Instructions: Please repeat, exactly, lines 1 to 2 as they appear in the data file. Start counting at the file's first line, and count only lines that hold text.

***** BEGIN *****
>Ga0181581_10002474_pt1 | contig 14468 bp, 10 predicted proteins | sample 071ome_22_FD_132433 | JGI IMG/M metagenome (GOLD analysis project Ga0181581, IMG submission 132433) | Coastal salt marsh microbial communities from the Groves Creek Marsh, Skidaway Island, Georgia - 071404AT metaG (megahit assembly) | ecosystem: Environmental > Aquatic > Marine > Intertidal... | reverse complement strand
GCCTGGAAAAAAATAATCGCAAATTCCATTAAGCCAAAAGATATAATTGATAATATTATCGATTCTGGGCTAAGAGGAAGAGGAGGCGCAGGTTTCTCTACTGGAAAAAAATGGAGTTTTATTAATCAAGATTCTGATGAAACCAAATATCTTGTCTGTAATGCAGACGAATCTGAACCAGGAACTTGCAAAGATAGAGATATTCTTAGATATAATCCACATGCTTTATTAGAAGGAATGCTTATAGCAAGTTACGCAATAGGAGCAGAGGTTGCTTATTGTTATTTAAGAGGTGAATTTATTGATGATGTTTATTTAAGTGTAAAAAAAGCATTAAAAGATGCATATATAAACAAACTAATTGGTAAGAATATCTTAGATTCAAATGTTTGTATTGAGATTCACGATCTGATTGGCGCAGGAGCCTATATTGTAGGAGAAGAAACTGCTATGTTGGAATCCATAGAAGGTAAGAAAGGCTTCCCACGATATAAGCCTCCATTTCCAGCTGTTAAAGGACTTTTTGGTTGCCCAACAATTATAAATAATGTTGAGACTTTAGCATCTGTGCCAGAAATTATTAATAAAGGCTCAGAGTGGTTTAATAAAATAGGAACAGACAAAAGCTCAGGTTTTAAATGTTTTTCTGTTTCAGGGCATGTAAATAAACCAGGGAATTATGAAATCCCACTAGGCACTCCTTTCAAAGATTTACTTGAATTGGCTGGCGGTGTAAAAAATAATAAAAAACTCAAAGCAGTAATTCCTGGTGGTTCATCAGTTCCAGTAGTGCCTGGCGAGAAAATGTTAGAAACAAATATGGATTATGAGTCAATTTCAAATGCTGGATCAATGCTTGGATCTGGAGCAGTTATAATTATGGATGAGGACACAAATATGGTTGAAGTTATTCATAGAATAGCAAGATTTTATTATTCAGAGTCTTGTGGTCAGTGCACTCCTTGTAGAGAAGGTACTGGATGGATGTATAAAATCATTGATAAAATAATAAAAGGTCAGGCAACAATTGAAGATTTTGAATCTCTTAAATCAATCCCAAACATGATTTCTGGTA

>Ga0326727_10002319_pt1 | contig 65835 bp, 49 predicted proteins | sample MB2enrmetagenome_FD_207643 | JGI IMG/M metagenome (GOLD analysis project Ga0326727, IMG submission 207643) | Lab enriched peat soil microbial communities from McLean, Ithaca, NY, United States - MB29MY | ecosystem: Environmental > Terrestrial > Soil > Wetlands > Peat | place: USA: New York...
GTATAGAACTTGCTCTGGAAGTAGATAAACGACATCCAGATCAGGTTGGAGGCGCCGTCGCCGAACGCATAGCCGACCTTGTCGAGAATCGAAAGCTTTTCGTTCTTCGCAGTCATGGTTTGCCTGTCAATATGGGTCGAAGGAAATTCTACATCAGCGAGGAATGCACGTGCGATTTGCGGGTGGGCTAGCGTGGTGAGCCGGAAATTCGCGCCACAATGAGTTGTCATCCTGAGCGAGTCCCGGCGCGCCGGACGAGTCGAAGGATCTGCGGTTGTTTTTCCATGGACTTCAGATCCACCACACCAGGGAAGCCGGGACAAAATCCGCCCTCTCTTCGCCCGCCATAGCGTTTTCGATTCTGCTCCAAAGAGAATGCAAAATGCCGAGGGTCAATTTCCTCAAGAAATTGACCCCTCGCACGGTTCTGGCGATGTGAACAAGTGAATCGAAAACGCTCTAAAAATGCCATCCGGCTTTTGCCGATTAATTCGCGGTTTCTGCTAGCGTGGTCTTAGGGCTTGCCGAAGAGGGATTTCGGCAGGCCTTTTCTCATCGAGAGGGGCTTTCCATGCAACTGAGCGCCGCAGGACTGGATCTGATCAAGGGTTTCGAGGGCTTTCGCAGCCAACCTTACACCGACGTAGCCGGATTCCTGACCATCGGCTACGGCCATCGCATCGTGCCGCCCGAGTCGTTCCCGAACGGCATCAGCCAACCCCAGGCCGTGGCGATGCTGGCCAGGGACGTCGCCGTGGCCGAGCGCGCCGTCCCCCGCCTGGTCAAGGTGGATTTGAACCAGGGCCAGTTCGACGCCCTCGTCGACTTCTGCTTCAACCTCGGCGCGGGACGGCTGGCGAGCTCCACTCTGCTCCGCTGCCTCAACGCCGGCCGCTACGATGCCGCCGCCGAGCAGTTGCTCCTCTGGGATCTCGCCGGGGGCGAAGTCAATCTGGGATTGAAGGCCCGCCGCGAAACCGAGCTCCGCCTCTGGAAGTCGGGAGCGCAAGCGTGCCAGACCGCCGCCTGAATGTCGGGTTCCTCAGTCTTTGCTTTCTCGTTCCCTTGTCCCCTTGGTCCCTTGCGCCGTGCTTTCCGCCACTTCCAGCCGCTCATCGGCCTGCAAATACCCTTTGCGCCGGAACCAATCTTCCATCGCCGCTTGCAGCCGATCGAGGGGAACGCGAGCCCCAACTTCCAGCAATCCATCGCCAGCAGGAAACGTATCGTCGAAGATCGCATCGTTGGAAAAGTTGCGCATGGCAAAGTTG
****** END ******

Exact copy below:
>Ga0181581_10002474_pt1 | contig 14468 bp, 10 predicted proteins | sample 071ome_22_FD_132433 | JGI IMG/M metagenome (GOLD analysis project Ga0181581, IMG submission 132433) | Coastal salt marsh microbial communities from the Groves Creek Marsh, Skidaway Island, Georgia - 071404AT metaG (megahit assembly) | ecosystem: Environmental > Aquatic > Marine > Intertidal... | reverse complement strand
GCCTGGAAAAAAATAATCGCAAATTCCATTAAGCCAAAAGATATAATTGATAATATTATCGATTCTGGGCTAAGAGGAAGAGGAGGCGCAGGTTTCTCTACTGGAAAAAAATGGAGTTTTATTAATCAAGATTCTGATGAAACCAAATATCTTGTCTGTAATGCAGACGAATCTGAACCAGGAACTTGCAAAGATAGAGATATTCTTAGATATAATCCACATGCTTTATTAGAAGGAATGCTTATAGCAAGTTACGCAATAGGAGCAGAGGTTGCTTATTGTTATTTAAGAGGTGAATTTATTGATGATGTTTATTTAAGTGTAAAAAAAGCATTAAAAGATGCATATATAAACAAACTAATTGGTAAGAATATCTTAGATTCAAATGTTTGTATTGAGATTCACGATCTGATTGGCGCAGGAGCCTATATTGTAGGAGAAGAAACTGCTATGTTGGAATCCATAGAAGGTAAGAAAGGCTTCCCACGATATAAGCCTCCATTTCCAGCTGTTAAAGGACTTTTTGGTTGCCCAACAATTATAAATAATGTTGAGACTTTAGCATCTGTGCCAGAAATTATTAATAAAGGCTCAGAGTGGTTTAATAAAATAGGAACAGACAAAAGCTCAGGTTTTAAATGTTTTTCTGTTTCAGGGCATGTAAATAAACCAGGGAATTATGAAATCCCACTAGGCACTCCTTTCAAAGATTTACTTGAATTGGCTGGCGGTGTAAAAAATAATAAAAAACTCAAAGCAGTAATTCCTGGTGGTTCATCAGTTCCAGTAGTGCCTGGCGAGAAAATGTTAGAAACAAATATGGATTATGAGTCAATTTCAAATGCTGGATCAATGCTTGGATCTGGAGCAGTTATAATTATGGATGAGGACACAAATATGGTTGAAGTTATTCATAGAATAGCAAGATTTTATTATTCAGAGTCTTGTGGTCAGTGCACTCCTTGTAGAGAAGGTACTGGATGGATGTATAAAATCATTGATAAAATAATAAAAGGTCAGGCAACAATTGAAGATTTTGAATCTCTTAAATCAATCCCAAACATGATTTCTGGTA